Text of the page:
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05 May 2017 / Eric Bindler
Convergence of Water and Data Drives $20B U.S. Smart Water Forecast

The U.S. municipal water sector, which has traditionally been slow to adopt new technologies, sits at the cusp of change, with over $20 billion of forecasted spending over the next decade. As a result, companies across the value chain are positioning to deploy state-of-the-art solutions to enable more advanced levels of system intelligence, real-time network visibility, energy efficiency, and customer management. Bluefield´s new report U.S. Smart Water: Defining the Opportunity, Competitive Landscape, and Market Outlook, addresses key questions around smart water in the U.S.

What is driving smart water adoption in the U.S.? As water scarcity and subsequent water conservation efforts apply downward pressure on utilities volume-based revenues, and deteriorating infrastructure and mounting environmental regulations pace increasing demands on operating budgets, utilities are turning to alternative methods to improve operational efficiency and find unaccounted for revenue. Water scarcity events have also influenced the development of nascent state-driven regulation targeting water loss. From within these states, early-adopting utilities, including American Water and East Bay Municipal Water District, are leading the shift towards smart water technology adoption.

What does the competitive landscape look like? Smart water has garnered the attention of a wide range of companies, from diversified water players to innovative start-ups. At the core, a group of established metering players are expanding their product and service portfolios to leverage the value of data collected through their installed hardware. Market leaders, including Mueller and Itron, have moved downstream into communications, data management and analytics, while also expanding into leak detection and pipeline monitoring. Recent market consolidation, highlighted by Xylem´s acquisitions of Sensus and Visenti in 2016, is reshaping the competitive landscape, which should accelerate as data and analytics companies establish utility track-records across the U.S. Our report profiles over 40 of the leading smart water players in the U.S. market, and offers insights into sector M&A and funding trends.

What are the trending segments in U.S. smart water? Often the first step in the utilities smart water journey in the U.S., smart water meters (e.g. AMR, AMI) will continue to represent the lion´s share of forecasted expenditures at 82% from 2017 through 2026. Asset intelligence– pipeline monitoring, asset condition inspections, and asset management– will emerge as a key smart water segment as utilities seek efficiency under mounting pressure of operating and capital replacement budget stress. Over US$2.7 billion will be directed towards asset condition assessment and pipeline monitoring through 2026. Operating expenditures on leakage management will total $1 billion through the forecast period as smart solutions for leakage management, driven by fixed-network acoustic technologies, satellite leak detection, and improved real-time network intelligence, capture increased market share.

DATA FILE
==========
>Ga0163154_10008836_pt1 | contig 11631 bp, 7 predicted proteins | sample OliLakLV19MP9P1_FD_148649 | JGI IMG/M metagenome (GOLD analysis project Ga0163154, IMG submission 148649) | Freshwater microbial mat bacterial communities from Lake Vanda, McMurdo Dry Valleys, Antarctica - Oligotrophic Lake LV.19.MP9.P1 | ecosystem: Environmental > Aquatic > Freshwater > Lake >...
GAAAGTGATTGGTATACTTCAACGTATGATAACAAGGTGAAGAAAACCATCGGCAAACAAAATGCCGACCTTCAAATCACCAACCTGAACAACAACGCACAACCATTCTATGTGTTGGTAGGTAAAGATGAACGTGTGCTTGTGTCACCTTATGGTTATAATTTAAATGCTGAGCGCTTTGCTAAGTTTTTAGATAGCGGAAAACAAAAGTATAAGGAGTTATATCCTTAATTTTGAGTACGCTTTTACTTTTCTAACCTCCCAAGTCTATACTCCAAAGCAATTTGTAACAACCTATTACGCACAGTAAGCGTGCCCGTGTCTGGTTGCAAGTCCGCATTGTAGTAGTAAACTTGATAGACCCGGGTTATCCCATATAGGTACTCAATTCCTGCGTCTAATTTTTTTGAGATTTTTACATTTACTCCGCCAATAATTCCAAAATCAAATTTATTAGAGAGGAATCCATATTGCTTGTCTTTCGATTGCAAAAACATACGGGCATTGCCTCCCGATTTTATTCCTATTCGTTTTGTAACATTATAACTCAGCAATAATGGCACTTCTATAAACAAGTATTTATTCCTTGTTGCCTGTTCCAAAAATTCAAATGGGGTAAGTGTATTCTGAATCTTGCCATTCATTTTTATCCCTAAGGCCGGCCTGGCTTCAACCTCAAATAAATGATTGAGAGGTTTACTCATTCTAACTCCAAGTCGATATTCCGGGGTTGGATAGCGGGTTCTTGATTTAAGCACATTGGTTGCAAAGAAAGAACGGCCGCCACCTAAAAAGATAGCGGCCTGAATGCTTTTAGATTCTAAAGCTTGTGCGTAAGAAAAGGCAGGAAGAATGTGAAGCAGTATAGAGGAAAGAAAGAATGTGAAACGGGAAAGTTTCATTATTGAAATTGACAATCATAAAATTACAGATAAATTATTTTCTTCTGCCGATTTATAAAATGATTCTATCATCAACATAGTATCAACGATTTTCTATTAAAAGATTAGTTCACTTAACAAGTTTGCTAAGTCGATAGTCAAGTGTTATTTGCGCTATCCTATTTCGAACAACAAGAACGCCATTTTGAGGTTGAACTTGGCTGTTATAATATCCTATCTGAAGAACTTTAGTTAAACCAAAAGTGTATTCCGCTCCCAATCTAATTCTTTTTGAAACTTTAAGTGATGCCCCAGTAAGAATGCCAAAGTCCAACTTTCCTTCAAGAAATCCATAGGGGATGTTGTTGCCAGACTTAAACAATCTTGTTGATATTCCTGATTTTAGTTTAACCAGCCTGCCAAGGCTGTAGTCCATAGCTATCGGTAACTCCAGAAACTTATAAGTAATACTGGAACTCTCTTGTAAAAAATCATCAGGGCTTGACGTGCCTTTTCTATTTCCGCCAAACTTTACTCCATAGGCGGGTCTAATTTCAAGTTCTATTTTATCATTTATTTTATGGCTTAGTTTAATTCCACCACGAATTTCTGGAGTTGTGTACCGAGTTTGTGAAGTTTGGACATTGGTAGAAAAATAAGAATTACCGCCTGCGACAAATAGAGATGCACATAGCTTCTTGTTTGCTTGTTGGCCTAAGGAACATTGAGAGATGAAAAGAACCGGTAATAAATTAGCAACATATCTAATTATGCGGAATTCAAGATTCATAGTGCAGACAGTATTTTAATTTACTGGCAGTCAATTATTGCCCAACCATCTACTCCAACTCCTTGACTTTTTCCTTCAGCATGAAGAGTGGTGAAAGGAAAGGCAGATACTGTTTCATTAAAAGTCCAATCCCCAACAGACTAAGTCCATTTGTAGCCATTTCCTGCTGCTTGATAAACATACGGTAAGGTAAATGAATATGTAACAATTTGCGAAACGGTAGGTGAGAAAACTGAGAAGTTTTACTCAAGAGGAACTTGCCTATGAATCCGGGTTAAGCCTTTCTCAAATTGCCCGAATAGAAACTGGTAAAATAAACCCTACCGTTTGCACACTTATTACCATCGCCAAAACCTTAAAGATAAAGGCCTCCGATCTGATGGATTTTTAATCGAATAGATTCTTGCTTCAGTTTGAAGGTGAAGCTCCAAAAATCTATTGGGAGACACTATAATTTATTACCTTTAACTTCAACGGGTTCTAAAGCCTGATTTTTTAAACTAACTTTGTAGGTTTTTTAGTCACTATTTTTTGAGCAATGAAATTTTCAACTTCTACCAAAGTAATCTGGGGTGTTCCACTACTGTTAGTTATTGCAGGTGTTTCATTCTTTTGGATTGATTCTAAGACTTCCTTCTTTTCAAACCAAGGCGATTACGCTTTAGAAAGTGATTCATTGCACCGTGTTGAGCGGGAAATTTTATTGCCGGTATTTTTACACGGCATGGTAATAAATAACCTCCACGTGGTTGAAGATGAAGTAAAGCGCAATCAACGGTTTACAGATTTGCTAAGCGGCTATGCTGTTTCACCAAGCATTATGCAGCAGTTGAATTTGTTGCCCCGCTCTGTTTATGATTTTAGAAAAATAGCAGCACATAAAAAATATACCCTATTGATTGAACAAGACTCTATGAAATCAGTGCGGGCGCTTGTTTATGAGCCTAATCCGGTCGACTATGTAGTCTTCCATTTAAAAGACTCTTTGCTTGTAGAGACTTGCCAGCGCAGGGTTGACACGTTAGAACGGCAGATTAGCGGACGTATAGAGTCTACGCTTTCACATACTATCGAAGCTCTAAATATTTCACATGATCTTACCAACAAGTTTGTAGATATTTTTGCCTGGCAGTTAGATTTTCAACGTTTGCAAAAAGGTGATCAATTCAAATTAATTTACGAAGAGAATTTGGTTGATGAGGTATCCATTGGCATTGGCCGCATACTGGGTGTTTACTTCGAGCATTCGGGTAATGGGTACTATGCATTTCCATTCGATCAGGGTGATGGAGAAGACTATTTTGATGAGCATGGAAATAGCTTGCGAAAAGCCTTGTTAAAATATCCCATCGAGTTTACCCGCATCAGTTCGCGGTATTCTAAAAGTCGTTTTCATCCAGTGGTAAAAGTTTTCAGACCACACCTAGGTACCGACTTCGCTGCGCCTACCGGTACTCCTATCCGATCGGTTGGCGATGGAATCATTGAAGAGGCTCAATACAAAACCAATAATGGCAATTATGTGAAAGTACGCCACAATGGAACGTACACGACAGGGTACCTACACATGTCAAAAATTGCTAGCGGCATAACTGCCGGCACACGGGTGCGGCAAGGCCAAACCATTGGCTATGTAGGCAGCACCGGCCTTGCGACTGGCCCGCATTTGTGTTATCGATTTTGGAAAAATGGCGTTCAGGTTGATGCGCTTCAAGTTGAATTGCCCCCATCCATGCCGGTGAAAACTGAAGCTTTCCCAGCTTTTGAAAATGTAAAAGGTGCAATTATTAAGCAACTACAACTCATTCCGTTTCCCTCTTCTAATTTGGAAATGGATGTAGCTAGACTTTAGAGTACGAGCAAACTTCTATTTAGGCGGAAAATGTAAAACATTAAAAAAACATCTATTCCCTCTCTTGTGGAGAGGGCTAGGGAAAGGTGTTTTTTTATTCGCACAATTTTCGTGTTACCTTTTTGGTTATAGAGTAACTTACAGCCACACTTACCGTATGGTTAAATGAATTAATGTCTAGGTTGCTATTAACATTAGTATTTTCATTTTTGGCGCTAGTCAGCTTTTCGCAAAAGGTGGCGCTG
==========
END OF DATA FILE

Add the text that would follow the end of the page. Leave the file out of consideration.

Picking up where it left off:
Interested in the smart water opportunity and how it affects your industry? Follow Bluefield on LinkedIn for the latest market perspectives. Stay ahead of key trends in water infrastructure, reuse, advanced water treatment, water-energy-nexus, smart water and more.

Eric Bindler
Research Director

Eric Bindler is the Research Director of Digital Water at Bluefield Research. He supports Bluefield clients with market research and analysis covering a range of topics, including smart water hardware, software, and communications technologies; water policy and investment trends; water and wastewater pipe network infrastructure; and the U.S. municipal utility sector. In addition, he leads the SWAN North American Alliance’s Research Group.

Eric holds an MA in Global Development Policy from Boston University, as well as an MA in Ethnomusicology from Indiana University, and a BA in Music and Anthropology from Rollins College. During his time at Boston University, Eric worked at the Public Works Department in Needham, Massachusetts, consulted on a project for UN Environment’s Climate Change Sub-programme, and served as an author and contributor to Boston University’s 2017 Climate Action Plan Report. He is also a former adjunct professor of anthropology at Rollins College.

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